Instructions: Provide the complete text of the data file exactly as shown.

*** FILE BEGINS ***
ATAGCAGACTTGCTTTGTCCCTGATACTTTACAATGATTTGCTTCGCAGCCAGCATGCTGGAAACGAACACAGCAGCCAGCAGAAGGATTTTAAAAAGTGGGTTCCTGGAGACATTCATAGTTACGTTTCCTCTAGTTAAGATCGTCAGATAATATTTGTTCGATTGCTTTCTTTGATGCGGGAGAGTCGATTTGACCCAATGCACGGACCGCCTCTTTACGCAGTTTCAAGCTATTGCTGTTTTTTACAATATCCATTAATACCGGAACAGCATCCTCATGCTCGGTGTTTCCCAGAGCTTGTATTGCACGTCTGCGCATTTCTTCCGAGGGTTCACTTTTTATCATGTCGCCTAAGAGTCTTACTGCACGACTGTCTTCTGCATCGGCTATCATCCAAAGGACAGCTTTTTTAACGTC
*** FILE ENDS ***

ATAGCAGACTTGCTTTGTCCCTGATACTTTACAATGATTTGCTTCGCAGCCAGCATGCTGGAAACGAACACAGCAGCCAGCAGAAGGATTTTAAAAAGTGGGTTCCTGGAGACATTCATAGTTACGTTTCCTCTAGTTAAGATCGTCAGATAATATTTGTTCGATTGCTTTCTTTGATGCGGGAGAGTCGATTTGACCCAATGCACGGACCGCCTCTTTACGCAGTTTCAAGCTATTGCTGTTTTTTACAATATCCATTAATACCGGAACAGCATCCTCATGCTCGGTGTTTCCCAGAGCTTGTATTGCACGTCTGCGCATTTCTTCCGAGGGTTCACTTTTTATCATGTCGCCTAAGAGTCTTACTGCACGACTGTCTTCTGCATCGGCTATCATCCAAAGGACAGCTTTTTTAACGTC